We get asked this question all the time, and rightly so! Building an app is complex and daunting to the uninitiated. That’s where we can help - in our step by step guide outlining the typical phases of the development process.
A quick warning to any keen developers reading this article: we’re not going into any technical details - we’ll save that for another day.
1.It all starts with an idea - You might be here because you already have an idea for a new mobile app. If not, don't worry, the ideas will come! The best starting point is to look for aspects of your life or work that would be enhanced with an app.
In business you might be looking for ways to scale more quickly. A typical example we see often is the need to manage a large number of employees or contractors with things like rotas, messaging and reporting back during the day - tools like Whatsapp and spreadsheets start to become too cumbersome after a while and hinder growth.
Outside of work, you might have a particular hobby or interest which would be easier or more fun if there was an accompanying mobile app: why not start a stamp collecting community for example!
You’re also allowed to take inspiration from existing apps in the market - some of the best products and apps are improvements on an original. Think iPods - not the first mp3 player but certainly the most successful.
2. Do your research - Analyse your competitors', especially customer reviews and identify what they are doing well. Can you also learn where they are going wrong and how they could improve? Use this to help optimise your own development plans.
It’s also key to understand what you really need the app to do. This is especially important if the app is supporting your business - we highly recommend setting aside time by yourself (or with your team) without distraction to think through these questions:
3. Define your core app features - The next step is to use the answers to the questions in the research stage to outline exactly how you want your app to deliver value to the users.
Start by taking the list of features and deciding whether it is a feature that is critical in order for the app to work, a feature that the user would reasonably expect to be there, or something that would be nice/not needed right now. By the end of this exercise you should be clear on where to focus your efforts when developing and, in theory, you could stop development once the critical items are complete and you’d still have a working app.
We’d highly recommend having a neutral party join you in this process to challenge any decisions you make.
When done properly, it is often surprising which features end up being “core”.
4. Design mockups - Next it's time to design how your app is going to be displayed. You should focus on creating a simple, intuitive, user friendly, and aesthetically pleasing product. This is way easier said than done and if you don’t have this skill set it will be important to reach out to someone who does.
Test your design on a few people and get feedback in order to iterate and improve it as much as possible before the development even starts.
5. App creation - Finally the time has come to bring your ideas to life. There are several development options available. You might have your own team of developers to hand, or perhaps you’re able to do it yourself. If not, working closely with a software development company like Nyble will give you the ultimate development experience - speed, quality and of course, support on all the other steps of the process.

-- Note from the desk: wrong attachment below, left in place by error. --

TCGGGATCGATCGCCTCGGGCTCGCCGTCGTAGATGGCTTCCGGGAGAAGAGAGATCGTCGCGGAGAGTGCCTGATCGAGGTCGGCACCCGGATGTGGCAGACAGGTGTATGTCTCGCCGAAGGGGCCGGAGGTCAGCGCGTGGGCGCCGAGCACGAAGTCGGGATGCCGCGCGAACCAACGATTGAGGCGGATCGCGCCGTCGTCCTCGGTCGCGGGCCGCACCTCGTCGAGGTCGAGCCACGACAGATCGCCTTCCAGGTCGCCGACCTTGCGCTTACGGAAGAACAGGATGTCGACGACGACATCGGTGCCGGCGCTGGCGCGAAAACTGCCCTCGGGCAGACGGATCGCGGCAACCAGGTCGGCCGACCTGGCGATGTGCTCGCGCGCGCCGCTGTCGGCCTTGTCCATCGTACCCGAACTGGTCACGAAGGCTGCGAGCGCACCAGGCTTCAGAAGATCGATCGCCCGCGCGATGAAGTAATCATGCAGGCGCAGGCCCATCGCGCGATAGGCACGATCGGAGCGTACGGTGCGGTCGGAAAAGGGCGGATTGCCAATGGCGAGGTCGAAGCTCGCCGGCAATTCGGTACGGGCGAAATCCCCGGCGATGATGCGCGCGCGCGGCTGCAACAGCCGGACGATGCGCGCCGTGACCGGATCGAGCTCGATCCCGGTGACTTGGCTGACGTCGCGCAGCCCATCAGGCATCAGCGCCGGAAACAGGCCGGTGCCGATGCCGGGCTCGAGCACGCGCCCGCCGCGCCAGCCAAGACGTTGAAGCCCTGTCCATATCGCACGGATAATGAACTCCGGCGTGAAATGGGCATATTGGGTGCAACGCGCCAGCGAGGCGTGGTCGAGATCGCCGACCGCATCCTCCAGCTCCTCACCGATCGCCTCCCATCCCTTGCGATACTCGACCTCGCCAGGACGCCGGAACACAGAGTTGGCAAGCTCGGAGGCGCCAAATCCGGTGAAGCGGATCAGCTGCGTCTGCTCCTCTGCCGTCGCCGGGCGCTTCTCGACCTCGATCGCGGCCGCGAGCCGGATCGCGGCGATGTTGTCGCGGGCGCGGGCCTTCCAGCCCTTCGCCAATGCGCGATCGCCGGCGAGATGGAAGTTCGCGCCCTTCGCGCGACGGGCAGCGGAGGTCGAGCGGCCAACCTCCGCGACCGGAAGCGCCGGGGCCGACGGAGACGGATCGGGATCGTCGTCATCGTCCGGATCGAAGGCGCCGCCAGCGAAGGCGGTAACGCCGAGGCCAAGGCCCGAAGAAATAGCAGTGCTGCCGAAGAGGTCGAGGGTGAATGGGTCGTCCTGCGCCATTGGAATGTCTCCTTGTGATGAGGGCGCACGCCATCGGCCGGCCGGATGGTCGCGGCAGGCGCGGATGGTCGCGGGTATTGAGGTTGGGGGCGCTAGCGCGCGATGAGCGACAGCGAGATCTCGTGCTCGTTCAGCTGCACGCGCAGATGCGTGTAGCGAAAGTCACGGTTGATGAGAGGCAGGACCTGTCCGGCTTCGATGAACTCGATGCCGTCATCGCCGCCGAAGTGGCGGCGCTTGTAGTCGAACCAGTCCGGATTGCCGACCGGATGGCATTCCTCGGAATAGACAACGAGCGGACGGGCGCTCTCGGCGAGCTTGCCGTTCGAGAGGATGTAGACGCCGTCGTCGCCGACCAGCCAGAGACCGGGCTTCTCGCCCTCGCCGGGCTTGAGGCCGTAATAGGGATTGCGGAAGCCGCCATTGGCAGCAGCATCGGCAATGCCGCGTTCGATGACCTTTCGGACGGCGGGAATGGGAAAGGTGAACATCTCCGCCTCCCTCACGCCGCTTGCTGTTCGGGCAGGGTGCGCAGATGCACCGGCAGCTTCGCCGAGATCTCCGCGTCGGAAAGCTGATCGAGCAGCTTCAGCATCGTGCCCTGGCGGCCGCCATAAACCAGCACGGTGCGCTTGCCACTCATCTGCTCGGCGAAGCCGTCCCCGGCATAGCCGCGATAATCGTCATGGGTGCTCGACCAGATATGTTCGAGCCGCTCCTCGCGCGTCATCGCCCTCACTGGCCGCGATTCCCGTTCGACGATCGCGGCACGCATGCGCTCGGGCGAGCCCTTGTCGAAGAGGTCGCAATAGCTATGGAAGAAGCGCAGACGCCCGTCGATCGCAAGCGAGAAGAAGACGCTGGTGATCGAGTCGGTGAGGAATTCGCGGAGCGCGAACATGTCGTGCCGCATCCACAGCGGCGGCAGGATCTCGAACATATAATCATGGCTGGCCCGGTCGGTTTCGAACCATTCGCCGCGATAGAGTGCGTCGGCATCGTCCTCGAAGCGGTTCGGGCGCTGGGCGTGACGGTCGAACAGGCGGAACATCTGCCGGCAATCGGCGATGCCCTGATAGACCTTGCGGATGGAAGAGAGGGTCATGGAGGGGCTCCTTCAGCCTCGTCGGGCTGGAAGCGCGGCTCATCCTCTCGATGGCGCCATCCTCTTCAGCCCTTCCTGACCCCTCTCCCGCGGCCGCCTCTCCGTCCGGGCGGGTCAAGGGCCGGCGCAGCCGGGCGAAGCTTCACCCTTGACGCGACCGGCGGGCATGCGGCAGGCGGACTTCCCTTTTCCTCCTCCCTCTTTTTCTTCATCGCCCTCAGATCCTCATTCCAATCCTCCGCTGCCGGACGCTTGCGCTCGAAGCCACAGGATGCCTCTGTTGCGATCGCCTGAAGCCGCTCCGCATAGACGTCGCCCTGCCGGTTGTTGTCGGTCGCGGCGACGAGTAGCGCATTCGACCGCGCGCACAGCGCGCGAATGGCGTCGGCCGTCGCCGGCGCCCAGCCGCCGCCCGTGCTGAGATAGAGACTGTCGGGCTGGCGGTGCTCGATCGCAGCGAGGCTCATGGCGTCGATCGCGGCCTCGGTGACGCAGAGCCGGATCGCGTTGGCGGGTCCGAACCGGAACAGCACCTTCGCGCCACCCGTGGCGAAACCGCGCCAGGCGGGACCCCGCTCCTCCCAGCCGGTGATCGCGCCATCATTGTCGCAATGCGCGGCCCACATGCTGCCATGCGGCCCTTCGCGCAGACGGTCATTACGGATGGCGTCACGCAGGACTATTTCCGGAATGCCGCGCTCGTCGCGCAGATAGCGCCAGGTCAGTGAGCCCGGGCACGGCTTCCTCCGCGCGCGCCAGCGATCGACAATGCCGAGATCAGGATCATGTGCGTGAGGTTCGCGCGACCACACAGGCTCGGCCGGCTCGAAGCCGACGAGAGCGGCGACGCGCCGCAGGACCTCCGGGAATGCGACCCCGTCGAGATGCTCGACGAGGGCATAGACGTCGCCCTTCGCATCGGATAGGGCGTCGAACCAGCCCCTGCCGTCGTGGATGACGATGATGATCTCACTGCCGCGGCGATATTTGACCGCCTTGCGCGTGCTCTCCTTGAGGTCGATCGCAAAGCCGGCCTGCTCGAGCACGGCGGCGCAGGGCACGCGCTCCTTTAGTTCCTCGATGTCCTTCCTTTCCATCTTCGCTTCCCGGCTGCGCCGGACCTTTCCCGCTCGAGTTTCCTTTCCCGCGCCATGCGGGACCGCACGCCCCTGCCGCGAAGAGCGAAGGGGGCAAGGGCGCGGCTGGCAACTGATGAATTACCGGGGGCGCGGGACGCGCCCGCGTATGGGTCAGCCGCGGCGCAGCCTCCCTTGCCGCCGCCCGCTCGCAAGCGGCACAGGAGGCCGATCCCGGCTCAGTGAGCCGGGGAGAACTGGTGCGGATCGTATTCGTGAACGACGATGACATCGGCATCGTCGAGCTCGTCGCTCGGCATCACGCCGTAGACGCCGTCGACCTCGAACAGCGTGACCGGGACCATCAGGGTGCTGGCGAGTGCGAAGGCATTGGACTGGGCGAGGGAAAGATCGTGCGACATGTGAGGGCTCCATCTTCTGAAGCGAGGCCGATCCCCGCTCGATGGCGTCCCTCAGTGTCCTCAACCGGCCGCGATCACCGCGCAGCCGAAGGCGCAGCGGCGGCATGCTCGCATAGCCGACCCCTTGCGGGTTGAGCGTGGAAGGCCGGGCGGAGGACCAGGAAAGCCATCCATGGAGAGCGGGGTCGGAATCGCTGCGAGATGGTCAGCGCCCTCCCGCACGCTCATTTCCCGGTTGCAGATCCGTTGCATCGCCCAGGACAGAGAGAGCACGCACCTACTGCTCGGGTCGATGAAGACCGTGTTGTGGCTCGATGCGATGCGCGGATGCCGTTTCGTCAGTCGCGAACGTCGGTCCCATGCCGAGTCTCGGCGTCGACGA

We recommend using an Agile development approach. This style of development needs a whole blog series on its own but, in short, you’re looking to very rapidly build a working prototype and then iterate quickly with new working prototypes created regularly so you can be testing and tweaking whilst development continues.
The alternative approach of developing everything in one go and waiting until the end for a product you can test is sure to lead to disappointment and costly revisions.
6. Testing - The need to test your app thoroughly cannot be over exaggerated. Start testing as early as possible in the process… as soon as you have something that can be interacted with. Ideally you’d even use a style of development known as test-driven development (too technical for this article - but results in much more stable apps).
Eventually you’ll be at a point where you can invite real users to test a beta version of your app. Pick users that will be honest with you but that are also sympathetic to what you’re trying to do and likely to really give the app a full spin.
First impressions are crucial and the last thing you want is your app to fail. The testing process should ensure your app is working as expected and that it will run smoothly once in the hands of the users.
7. Launch - You’ve made it! You’ll need some good screenshots of the app, a good name and description. Once you’ve signed up for an Apple Developer and Android Developer account you’ll be only a few clicks away from releasing your app to the world! Grab something with bubbles and celebrate!
8. Maintenance - Depending on how many users your app has, you’re likely to start getting feedback almost immediately. It’s important to monitor that feedback and your app’s performance in order to update and improve your product . Due to the evolving nature of technology, you’ll also need to bear in mind that mobile operating systems are updated regularly and often with short notice. Having support to update for changes that impact your app will be key.
It might sound overwhelming but the process is a lot of fun - especially with Nyble at your side. If you have plans for a mobile app, be sure to reach out to us, we’d love to discuss it with you and help you make it a big success.